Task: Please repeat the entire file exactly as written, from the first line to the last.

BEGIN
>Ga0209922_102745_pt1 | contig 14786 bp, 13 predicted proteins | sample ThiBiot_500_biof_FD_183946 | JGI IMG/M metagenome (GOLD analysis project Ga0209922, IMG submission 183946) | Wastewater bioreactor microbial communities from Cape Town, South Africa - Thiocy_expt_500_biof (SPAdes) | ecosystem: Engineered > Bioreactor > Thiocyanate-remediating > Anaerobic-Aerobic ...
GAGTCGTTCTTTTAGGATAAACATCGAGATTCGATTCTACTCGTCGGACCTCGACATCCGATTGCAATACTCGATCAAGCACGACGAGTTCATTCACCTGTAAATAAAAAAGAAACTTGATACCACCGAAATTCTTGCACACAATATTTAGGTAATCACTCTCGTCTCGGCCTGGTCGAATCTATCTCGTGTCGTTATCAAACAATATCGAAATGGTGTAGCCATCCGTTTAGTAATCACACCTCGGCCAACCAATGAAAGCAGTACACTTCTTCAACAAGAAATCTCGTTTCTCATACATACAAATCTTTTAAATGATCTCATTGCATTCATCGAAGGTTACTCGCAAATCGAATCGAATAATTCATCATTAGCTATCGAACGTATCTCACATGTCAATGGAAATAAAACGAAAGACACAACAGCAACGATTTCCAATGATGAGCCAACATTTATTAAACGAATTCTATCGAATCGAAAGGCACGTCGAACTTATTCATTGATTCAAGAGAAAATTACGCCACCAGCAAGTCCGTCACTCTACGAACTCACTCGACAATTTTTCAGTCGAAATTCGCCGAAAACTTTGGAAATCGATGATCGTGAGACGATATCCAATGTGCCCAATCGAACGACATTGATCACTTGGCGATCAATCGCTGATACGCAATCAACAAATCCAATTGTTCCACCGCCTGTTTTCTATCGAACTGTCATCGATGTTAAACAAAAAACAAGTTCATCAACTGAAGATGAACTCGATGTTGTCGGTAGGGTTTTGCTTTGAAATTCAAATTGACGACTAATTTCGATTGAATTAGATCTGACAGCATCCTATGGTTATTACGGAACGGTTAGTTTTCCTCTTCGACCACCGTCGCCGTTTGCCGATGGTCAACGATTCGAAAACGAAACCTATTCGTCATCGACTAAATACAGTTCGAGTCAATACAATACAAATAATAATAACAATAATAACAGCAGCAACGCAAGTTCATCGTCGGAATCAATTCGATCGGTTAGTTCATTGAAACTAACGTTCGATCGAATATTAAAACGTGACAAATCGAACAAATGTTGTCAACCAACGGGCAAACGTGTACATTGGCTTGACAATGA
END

>Ga0209922_102745_pt1 | contig 14786 bp, 13 predicted proteins | sample ThiBiot_500_biof_FD_183946 | JGI IMG/M metagenome (GOLD analysis project Ga0209922, IMG submission 183946) | Wastewater bioreactor microbial communities from Cape Town, South Africa - Thiocy_expt_500_biof (SPAdes) | ecosystem: Engineered > Bioreactor > Thiocyanate-remediating > Anaerobic-Aerobic ...
GAGTCGTTCTTTTAGGATAAACATCGAGATTCGATTCTACTCGTCGGACCTCGACATCCGATTGCAATACTCGATCAAGCACGACGAGTTCATTCACCTGTAAATAAAAAAGAAACTTGATACCACCGAAATTCTTGCACACAATATTTAGGTAATCACTCTCGTCTCGGCCTGGTCGAATCTATCTCGTGTCGTTATCAAACAATATCGAAATGGTGTAGCCATCCGTTTAGTAATCACACCTCGGCCAACCAATGAAAGCAGTACACTTCTTCAACAAGAAATCTCGTTTCTCATACATACAAATCTTTTAAATGATCTCATTGCATTCATCGAAGGTTACTCGCAAATCGAATCGAATAATTCATCATTAGCTATCGAACGTATCTCACATGTCAATGGAAATAAAACGAAAGACACAACAGCAACGATTTCCAATGATGAGCCAACATTTATTAAACGAATTCTATCGAATCGAAAGGCACGTCGAACTTATTCATTGATTCAAGAGAAAATTACGCCACCAGCAAGTCCGTCACTCTACGAACTCACTCGACAATTTTTCAGTCGAAATTCGCCGAAAACTTTGGAAATCGATGATCGTGAGACGATATCCAATGTGCCCAATCGAACGACATTGATCACTTGGCGATCAATCGCTGATACGCAATCAACAAATCCAATTGTTCCACCGCCTGTTTTCTATCGAACTGTCATCGATGTTAAACAAAAAACAAGTTCATCAACTGAAGATGAACTCGATGTTGTCGGTAGGGTTTTGCTTTGAAATTCAAATTGACGACTAATTTCGATTGAATTAGATCTGACAGCATCCTATGGTTATTACGGAACGGTTAGTTTTCCTCTTCGACCACCGTCGCCGTTTGCCGATGGTCAACGATTCGAAAACGAAACCTATTCGTCATCGACTAAATACAGTTCGAGTCAATACAATACAAATAATAATAACAATAATAACAGCAGCAACGCAAGTTCATCGTCGGAATCAATTCGATCGGTTAGTTCATTGAAACTAACGTTCGATCGAATATTAAAACGTGACAAATCGAACAAATGTTGTCAACCAACGGGCAAACGTGTACATTGGCTTGACAATGA